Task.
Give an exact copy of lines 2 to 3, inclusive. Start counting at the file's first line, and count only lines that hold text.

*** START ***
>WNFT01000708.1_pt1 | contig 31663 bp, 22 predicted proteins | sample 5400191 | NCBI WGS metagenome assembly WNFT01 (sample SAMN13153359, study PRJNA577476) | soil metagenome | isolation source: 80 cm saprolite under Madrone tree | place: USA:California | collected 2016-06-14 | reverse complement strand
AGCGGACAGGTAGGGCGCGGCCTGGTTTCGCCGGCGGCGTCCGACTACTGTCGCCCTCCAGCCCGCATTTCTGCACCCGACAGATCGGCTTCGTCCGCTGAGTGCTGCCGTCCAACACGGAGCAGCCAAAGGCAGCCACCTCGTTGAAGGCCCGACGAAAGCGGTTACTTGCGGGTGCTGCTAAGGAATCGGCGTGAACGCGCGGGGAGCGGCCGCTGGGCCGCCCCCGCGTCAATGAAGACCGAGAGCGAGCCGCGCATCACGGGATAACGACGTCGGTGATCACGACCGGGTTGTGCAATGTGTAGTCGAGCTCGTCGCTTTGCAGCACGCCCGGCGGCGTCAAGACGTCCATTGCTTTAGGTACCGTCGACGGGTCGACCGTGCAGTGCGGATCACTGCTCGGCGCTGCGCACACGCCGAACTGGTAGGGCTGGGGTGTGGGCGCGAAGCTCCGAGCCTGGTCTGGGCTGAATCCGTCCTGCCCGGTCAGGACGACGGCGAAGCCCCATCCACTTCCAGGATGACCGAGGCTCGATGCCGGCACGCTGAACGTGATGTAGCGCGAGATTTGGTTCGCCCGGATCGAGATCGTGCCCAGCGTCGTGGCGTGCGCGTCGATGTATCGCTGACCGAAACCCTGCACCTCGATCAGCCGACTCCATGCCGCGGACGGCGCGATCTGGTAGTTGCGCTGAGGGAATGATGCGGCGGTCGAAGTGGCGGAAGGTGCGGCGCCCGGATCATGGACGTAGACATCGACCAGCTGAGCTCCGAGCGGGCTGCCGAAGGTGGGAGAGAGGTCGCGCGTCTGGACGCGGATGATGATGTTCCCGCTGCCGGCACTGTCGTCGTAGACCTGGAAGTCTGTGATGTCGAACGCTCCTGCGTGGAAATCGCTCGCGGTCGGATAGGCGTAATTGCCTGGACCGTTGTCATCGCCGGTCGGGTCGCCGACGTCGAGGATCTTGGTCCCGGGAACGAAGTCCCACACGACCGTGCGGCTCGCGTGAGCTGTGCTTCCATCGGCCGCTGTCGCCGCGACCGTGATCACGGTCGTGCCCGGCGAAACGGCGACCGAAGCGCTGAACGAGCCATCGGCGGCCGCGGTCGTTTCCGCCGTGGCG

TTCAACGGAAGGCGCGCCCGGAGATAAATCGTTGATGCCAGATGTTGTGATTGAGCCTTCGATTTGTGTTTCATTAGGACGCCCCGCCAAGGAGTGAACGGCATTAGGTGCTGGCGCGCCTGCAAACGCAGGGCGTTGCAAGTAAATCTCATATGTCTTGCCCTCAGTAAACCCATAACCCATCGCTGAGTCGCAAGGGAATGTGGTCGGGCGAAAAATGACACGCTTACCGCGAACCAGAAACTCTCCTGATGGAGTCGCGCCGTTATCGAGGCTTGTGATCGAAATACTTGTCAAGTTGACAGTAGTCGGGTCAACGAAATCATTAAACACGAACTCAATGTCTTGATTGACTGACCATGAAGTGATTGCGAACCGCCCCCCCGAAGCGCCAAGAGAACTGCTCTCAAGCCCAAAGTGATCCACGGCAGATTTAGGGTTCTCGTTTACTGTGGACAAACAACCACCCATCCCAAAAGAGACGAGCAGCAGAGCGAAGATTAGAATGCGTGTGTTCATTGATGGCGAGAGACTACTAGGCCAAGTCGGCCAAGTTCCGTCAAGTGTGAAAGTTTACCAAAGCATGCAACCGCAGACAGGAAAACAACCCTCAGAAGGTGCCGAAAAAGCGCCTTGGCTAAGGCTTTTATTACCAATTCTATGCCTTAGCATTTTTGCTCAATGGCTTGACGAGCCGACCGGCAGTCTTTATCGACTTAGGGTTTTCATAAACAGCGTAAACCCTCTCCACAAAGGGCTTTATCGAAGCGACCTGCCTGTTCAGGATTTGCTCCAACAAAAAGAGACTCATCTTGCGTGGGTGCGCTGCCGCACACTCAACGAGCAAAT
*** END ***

AGCGGACAGGTAGGGCGCGGCCTGGTTTCGCCGGCGGCGTCCGACTACTGTCGCCCTCCAGCCCGCATTTCTGCACCCGACAGATCGGCTTCGTCCGCTGAGTGCTGCCGTCCAACACGGAGCAGCCAAAGGCAGCCACCTCGTTGAAGGCCCGACGAAAGCGGTTACTTGCGGGTGCTGCTAAGGAATCGGCGTGAACGCGCGGGGAGCGGCCGCTGGGCCGCCCCCGCGTCAATGAAGACCGAGAGCGAGCCGCGCATCACGGGATAACGACGTCGGTGATCACGACCGGGTTGTGCAATGTGTAGTCGAGCTCGTCGCTTTGCAGCACGCCCGGCGGCGTCAAGACGTCCATTGCTTTAGGTACCGTCGACGGGTCGACCGTGCAGTGCGGATCACTGCTCGGCGCTGCGCACACGCCGAACTGGTAGGGCTGGGGTGTGGGCGCGAAGCTCCGAGCCTGGTCTGGGCTGAATCCGTCCTGCCCGGTCAGGACGACGGCGAAGCCCCATCCACTTCCAGGATGACCGAGGCTCGATGCCGGCACGCTGAACGTGATGTAGCGCGAGATTTGGTTCGCCCGGATCGAGATCGTGCCCAGCGTCGTGGCGTGCGCGTCGATGTATCGCTGACCGAAACCCTGCACCTCGATCAGCCGACTCCATGCCGCGGACGGCGCGATCTGGTAGTTGCGCTGAGGGAATGATGCGGCGGTCGAAGTGGCGGAAGGTGCGGCGCCCGGATCATGGACGTAGACATCGACCAGCTGAGCTCCGAGCGGGCTGCCGAAGGTGGGAGAGAGGTCGCGCGTCTGGACGCGGATGATGATGTTCCCGCTGCCGGCACTGTCGTCGTAGACCTGGAAGTCTGTGATGTCGAACGCTCCTGCGTGGAAATCGCTCGCGGTCGGATAGGCGTAATTGCCTGGACCGTTGTCATCGCCGGTCGGGTCGCCGACGTCGAGGATCTTGGTCCCGGGAACGAAGTCCCACACGACCGTGCGGCTCGCGTGAGCTGTGCTTCCATCGGCCGCTGTCGCCGCGACCGTGATCACGGTCGTGCCCGGCGAAACGGCGACCGAAGCGCTGAACGAGCCATCGGCGGCCGCGGTCGTTTCCGCCGTGGCG

TTCAACGGAAGGCGCGCCCGGAGATAAATCGTTGATGCCAGATGTTGTGATTGAGCCTTCGATTTGTGTTTCATTAGGACGCCCCGCCAAGGAGTGAACGGCATTAGGTGCTGGCGCGCCTGCAAACGCAGGGCGTTGCAAGTAAATCTCATATGTCTTGCCCTCAGTAAACCCATAACCCATCGCTGAGTCGCAAGGGAATGTGGTCGGGCGAAAAATGACACGCTTACCGCGAACCAGAAACTCTCCTGATGGAGTCGCGCCGTTATCGAGGCTTGTGATCGAAATACTTGTCAAGTTGACAGTAGTCGGGTCAACGAAATCATTAAACACGAACTCAATGTCTTGATTGACTGACCATGAAGTGATTGCGAACCGCCCCCCCGAAGCGCCAAGAGAACTGCTCTCAAGCCCAAAGTGATCCACGGCAGATTTAGGGTTCTCGTTTACTGTGGACAAACAACCACCCATCCCAAAAGAGACGAGCAGCAGAGCGAAGATTAGAATGCGTGTGTTCATTGATGGCGAGAGACTACTAGGCCAAGTCGGCCAAGTTCCGTCAAGTGTGAAAGTTTACCAAAGCATGCAACCGCAGACAGGAAAACAACCCTCAGAAGGTGCCGAAAAAGCGCCTTGGCTAAGGCTTTTATTACCAATTCTATGCCTTAGCATTTTTGCTCAATGGCTTGACGAGCCGACCGGCAGTCTTTATCGACTTAGGGTTTTCATAAACAGCGTAAACCCTCTCCACAAAGGGCTTTATCGAAGCGACCTGCCTGTTCAGGATTTGCTCCAACAAAAAGAGACTCATCTTGCGTGGGTGCGCTGCCGCACACTCAACGAGCAAAT